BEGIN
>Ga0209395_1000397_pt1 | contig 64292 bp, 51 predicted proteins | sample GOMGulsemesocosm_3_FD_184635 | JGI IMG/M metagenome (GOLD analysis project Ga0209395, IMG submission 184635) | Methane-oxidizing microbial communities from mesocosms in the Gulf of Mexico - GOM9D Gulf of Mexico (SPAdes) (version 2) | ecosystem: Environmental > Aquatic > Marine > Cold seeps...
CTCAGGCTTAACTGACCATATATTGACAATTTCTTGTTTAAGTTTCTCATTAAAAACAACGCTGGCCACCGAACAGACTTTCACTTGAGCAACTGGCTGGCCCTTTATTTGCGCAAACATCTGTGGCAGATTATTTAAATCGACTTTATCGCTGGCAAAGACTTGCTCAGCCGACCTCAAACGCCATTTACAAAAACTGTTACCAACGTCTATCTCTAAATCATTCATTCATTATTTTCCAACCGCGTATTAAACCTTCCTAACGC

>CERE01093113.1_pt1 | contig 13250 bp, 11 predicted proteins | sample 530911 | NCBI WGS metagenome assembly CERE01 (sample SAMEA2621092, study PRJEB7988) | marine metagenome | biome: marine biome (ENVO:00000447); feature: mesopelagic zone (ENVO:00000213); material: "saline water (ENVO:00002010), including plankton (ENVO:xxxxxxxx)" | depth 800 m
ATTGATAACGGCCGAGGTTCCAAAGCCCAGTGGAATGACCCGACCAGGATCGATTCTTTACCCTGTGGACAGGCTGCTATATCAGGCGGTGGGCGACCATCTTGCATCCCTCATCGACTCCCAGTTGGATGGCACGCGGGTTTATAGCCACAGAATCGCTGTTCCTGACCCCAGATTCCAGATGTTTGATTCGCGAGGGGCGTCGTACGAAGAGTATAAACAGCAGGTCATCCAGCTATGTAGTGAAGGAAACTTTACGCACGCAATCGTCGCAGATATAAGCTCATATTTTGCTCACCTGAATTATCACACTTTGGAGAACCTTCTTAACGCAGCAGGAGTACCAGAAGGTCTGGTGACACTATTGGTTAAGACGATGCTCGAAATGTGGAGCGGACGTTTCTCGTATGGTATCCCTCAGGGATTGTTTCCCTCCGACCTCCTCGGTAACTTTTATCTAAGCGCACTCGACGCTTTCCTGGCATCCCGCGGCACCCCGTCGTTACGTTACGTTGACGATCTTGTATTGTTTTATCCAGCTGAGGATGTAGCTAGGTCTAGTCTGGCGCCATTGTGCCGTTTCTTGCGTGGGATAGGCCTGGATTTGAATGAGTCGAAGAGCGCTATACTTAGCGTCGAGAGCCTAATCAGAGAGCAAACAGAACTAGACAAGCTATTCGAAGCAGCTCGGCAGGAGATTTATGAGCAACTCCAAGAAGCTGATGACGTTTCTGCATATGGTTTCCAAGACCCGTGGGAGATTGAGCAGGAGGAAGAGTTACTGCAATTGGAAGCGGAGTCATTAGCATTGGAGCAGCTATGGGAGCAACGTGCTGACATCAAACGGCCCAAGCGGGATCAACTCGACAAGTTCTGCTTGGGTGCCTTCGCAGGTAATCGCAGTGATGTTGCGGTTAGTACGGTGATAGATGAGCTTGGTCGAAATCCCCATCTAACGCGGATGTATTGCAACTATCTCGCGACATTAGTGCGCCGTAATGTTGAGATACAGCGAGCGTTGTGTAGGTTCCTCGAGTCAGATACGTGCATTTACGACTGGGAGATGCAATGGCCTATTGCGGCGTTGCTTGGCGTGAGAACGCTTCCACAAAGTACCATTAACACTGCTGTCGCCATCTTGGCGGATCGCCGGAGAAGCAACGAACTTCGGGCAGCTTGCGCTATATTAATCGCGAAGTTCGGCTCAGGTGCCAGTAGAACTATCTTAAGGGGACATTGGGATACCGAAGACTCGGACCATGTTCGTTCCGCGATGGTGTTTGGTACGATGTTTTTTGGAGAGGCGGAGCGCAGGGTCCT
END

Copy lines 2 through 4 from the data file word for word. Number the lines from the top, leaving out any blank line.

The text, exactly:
CTCAGGCTTAACTGACCATATATTGACAATTTCTTGTTTAAGTTTCTCATTAAAAACAACGCTGGCCACCGAACAGACTTTCACTTGAGCAACTGGCTGGCCCTTTATTTGCGCAAACATCTGTGGCAGATTATTTAAATCGACTTTATCGCTGGCAAAGACTTGCTCAGCCGACCTCAAACGCCATTTACAAAAACTGTTACCAACGTCTATCTCTAAATCATTCATTCATTATTTTCCAACCGCGTATTAAACCTTCCTAACGC

>CERE01093113.1_pt1 | contig 13250 bp, 11 predicted proteins | sample 530911 | NCBI WGS metagenome assembly CERE01 (sample SAMEA2621092, study PRJEB7988) | marine metagenome | biome: marine biome (ENVO:00000447); feature: mesopelagic zone (ENVO:00000213); material: "saline water (ENVO:00002010), including plankton (ENVO:xxxxxxxx)" | depth 800 m
ATTGATAACGGCCGAGGTTCCAAAGCCCAGTGGAATGACCCGACCAGGATCGATTCTTTACCCTGTGGACAGGCTGCTATATCAGGCGGTGGGCGACCATCTTGCATCCCTCATCGACTCCCAGTTGGATGGCACGCGGGTTTATAGCCACAGAATCGCTGTTCCTGACCCCAGATTCCAGATGTTTGATTCGCGAGGGGCGTCGTACGAAGAGTATAAACAGCAGGTCATCCAGCTATGTAGTGAAGGAAACTTTACGCACGCAATCGTCGCAGATATAAGCTCATATTTTGCTCACCTGAATTATCACACTTTGGAGAACCTTCTTAACGCAGCAGGAGTACCAGAAGGTCTGGTGACACTATTGGTTAAGACGATGCTCGAAATGTGGAGCGGACGTTTCTCGTATGGTATCCCTCAGGGATTGTTTCCCTCCGACCTCCTCGGTAACTTTTATCTAAGCGCACTCGACGCTTTCCTGGCATCCCGCGGCACCCCGTCGTTACGTTACGTTGACGATCTTGTATTGTTTTATCCAGCTGAGGATGTAGCTAGGTCTAGTCTGGCGCCATTGTGCCGTTTCTTGCGTGGGATAGGCCTGGATTTGAATGAGTCGAAGAGCGCTATACTTAGCGTCGAGAGCCTAATCAGAGAGCAAACAGAACTAGACAAGCTATTCGAAGCAGCTCGGCAGGAGATTTATGAGCAACTCCAAGAAGCTGATGACGTTTCTGCATATGGTTTCCAAGACCCGTGGGAGATTGAGCAGGAGGAAGAGTTACTGCAATTGGAAGCGGAGTCATTAGCATTGGAGCAGCTATGGGAGCAACGTGCTGACATCAAACGGCCCAAGCGGGATCAACTCGACAAGTTCTGCTTGGGTGCCTTCGCAGGTAATCGCAGTGATGTTGCGGTTAGTACGGTGATAGATGAGCTTGGTCGAAATCCCCATCTAACGCGGATGTATTGCAACTATCTCGCGACATTAGTGCGCCGTAATGTTGAGATACAGCGAGCGTTGTGTAGGTTCCTCGAGTCAGATACGTGCATTTACGACTGGGAGATGCAATGGCCTATTGCGGCGTTGCTTGGCGTGAGAACGCTTCCACAAAGTACCATTAACACTGCTGTCGCCATCTTGGCGGATCGCCGGAGAAGCAACGAACTTCGGGCAGCTTGCGCTATATTAATCGCGAAGTTCGGCTCAGGTGCCAGTAGAACTATCTTAAGGGGACATTGGGATACCGAAGACTCGGACCATGTTCGTTCCGCGATGGTGTTTGGTACGATGTTTTTTGGAGAGGCGGAGCGCAGGGTCCT